The Need For Licensing Reform In Wisconsin

State Representative Warren Petryk (R – Eau Claire)

Guest Perspective

As I travel throughout the district and the state meeting with employers small and large, each one talks about the difficulty in finding talent to fill their open positions. In fact, a recent survey of employers found that 75% are having a difficult time finding qualified employees. Not having workers means employers are leaving economic opportunity for their business on the table, possibly hindering their ability to expand. Sometimes the gap between when a company posts a job and hires for it is caused by delays and complications in the state licensure process.  With nearly 20% of Wisconsin’s workforce needing a license for their job, any delays in licensing can leave a worker and business in limbo.

That is why I recently introduced bipartisan legislation with Representative Haywood (D-Milwaukee) that would help remove the artificial delays in the licensing process.  If the state is going to require someone to be credentialed, there should be a reasonable expectation as to when someone hears back if their licenses were approved or not.

Under our legislation, once all the application materials are received by an applicant, the Department of Safety and Professional Services (DSPS) would be required to forward the application with a recommendation to the appropriate licensing board. If DSPS recommends the application be approved, the appropriate board would have 10 business days to take action or the license will be automatically approved to avoid further delay.

This bill was part of a package of two other bills that were released to help streamline the credentialing process that will shorten wait times for applicants. The first one would give DSPS and credential boards the power to grant provisional licenses to let someone work in their field while their application was pending. The second would give DSPS greater flexibility to determine if certain minor, non-violent offenses would be exempt from legal review.  Under current law, DSPS must evaluate all prior offenses regardless of the circumstances.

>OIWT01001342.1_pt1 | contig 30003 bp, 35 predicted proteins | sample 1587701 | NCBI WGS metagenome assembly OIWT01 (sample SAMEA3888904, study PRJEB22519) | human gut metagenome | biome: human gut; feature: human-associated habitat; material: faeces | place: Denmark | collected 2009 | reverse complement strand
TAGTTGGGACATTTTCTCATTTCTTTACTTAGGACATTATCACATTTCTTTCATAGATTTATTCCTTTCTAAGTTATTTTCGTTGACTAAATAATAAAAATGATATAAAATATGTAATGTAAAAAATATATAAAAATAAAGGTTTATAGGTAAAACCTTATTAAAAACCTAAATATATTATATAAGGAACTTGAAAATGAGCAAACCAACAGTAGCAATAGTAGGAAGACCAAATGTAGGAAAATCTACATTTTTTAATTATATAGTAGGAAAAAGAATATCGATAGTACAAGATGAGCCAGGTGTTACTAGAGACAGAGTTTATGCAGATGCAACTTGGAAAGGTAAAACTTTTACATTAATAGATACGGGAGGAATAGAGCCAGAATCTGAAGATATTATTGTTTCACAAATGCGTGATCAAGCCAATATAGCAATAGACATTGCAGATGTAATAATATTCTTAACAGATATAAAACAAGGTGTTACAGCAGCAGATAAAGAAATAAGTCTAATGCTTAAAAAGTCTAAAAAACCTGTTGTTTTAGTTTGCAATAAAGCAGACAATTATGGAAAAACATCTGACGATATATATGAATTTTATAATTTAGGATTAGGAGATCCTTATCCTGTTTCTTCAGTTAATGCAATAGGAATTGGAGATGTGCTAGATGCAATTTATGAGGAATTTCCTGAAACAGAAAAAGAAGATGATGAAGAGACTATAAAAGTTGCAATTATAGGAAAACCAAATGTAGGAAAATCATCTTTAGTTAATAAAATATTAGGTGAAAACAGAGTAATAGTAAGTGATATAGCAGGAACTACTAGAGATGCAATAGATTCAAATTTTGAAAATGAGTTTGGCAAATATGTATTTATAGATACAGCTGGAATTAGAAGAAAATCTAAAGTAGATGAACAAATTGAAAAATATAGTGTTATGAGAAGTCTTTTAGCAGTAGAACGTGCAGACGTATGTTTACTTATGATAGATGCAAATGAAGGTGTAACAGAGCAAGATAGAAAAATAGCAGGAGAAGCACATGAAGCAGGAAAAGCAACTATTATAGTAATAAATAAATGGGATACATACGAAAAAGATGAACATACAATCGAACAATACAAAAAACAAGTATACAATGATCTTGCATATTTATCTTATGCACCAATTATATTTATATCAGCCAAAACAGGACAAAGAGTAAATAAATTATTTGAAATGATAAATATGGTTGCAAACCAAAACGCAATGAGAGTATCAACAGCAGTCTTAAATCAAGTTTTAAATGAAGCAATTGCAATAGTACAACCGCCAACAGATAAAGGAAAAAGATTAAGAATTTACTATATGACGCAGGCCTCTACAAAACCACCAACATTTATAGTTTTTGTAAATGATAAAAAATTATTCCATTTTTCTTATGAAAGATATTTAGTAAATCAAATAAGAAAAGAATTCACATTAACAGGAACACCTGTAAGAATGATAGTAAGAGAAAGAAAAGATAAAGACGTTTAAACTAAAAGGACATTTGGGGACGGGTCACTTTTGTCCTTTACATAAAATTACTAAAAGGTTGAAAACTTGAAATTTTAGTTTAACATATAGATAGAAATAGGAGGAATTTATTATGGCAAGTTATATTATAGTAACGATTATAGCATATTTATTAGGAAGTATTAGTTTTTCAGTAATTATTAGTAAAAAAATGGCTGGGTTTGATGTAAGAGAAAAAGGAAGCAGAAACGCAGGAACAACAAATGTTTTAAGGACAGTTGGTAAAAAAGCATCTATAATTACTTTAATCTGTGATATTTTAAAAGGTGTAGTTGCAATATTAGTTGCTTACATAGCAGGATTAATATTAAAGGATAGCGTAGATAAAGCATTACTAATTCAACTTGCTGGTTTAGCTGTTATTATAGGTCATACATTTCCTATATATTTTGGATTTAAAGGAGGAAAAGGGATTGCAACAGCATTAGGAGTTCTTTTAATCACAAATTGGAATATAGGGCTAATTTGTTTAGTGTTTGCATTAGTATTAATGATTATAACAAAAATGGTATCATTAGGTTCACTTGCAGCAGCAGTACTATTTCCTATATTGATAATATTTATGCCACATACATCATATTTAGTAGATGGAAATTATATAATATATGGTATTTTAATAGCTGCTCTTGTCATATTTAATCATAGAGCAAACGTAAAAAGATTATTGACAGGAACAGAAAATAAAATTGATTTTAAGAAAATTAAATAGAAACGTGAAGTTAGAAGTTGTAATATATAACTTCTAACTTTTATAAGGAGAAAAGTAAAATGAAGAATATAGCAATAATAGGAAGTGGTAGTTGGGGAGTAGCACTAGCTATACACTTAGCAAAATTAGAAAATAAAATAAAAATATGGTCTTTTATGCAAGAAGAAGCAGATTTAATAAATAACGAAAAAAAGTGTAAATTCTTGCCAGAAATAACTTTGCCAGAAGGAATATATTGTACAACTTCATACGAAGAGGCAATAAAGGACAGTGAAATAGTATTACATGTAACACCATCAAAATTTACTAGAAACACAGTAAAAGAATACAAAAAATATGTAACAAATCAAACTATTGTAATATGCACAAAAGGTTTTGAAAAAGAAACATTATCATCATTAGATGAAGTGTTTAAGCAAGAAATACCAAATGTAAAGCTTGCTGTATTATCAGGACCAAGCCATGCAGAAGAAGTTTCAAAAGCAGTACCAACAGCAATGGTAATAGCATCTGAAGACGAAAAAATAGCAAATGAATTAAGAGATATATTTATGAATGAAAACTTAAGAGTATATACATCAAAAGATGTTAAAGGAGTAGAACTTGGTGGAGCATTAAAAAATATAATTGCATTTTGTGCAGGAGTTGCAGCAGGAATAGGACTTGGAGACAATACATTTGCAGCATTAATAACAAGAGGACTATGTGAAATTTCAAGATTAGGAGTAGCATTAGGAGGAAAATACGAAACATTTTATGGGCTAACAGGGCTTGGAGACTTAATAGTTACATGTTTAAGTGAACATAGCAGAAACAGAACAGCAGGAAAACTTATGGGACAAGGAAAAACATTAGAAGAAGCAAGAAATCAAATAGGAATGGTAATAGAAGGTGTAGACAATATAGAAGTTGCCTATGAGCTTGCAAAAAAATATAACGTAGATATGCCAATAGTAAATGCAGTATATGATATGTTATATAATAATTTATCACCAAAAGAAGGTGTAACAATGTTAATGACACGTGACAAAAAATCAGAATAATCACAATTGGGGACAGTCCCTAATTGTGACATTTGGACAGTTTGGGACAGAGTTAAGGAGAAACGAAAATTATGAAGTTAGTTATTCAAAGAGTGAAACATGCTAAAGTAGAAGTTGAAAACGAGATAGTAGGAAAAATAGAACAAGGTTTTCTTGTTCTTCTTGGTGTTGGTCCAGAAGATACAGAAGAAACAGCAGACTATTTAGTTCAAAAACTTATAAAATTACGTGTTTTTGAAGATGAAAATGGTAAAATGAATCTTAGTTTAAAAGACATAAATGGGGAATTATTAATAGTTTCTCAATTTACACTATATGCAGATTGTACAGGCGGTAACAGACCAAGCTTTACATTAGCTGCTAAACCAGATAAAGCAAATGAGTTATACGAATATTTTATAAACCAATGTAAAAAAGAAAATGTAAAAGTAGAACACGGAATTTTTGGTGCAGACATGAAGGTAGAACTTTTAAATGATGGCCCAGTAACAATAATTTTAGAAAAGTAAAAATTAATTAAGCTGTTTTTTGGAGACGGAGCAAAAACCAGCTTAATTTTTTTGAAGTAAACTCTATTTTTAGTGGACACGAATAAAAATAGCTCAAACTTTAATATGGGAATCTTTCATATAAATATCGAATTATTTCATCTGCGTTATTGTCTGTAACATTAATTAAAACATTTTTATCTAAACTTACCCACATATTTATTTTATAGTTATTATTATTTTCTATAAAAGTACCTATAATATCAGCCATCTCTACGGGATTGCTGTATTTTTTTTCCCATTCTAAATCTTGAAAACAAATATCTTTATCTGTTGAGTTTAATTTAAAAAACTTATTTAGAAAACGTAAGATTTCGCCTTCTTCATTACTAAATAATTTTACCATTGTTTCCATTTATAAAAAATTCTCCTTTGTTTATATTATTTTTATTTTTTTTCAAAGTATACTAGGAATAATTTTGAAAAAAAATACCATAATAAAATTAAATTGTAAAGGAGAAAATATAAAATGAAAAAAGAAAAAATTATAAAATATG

Secretary Designee Crim from the DSPS recently said that “These bills will allow us to better serve our customers and promote economic activity while still protecting the safety and wellbeing of Wisconsin residents and visitors. I am pleased to work with my legislative partners to improve operations at the department, which benefits the entire state.”

These bills come after legislation I authored became law which gave DSPS the ability to issue pre-determinations for licensing. Now an individual applying for a license can ask DSPS for a review to see if their criminal record would disqualify them from obtaining a license. Often individuals spend time and money getting the prerequisite training and hours completed to only find out that a previous offense precluded them from obtaining the licenses in the first place.

State Government licensing reform is an important area to improve and streamline, especially when any delay in obtaining a professional license can cause someone and their future employer time outside of the workforce.










Rep. Warren Petryk is Chair of the Assembly Committee on Workforce Development. Rep. Petryk represents the 93rd Assembly District in western Wisconsin. He can reached at: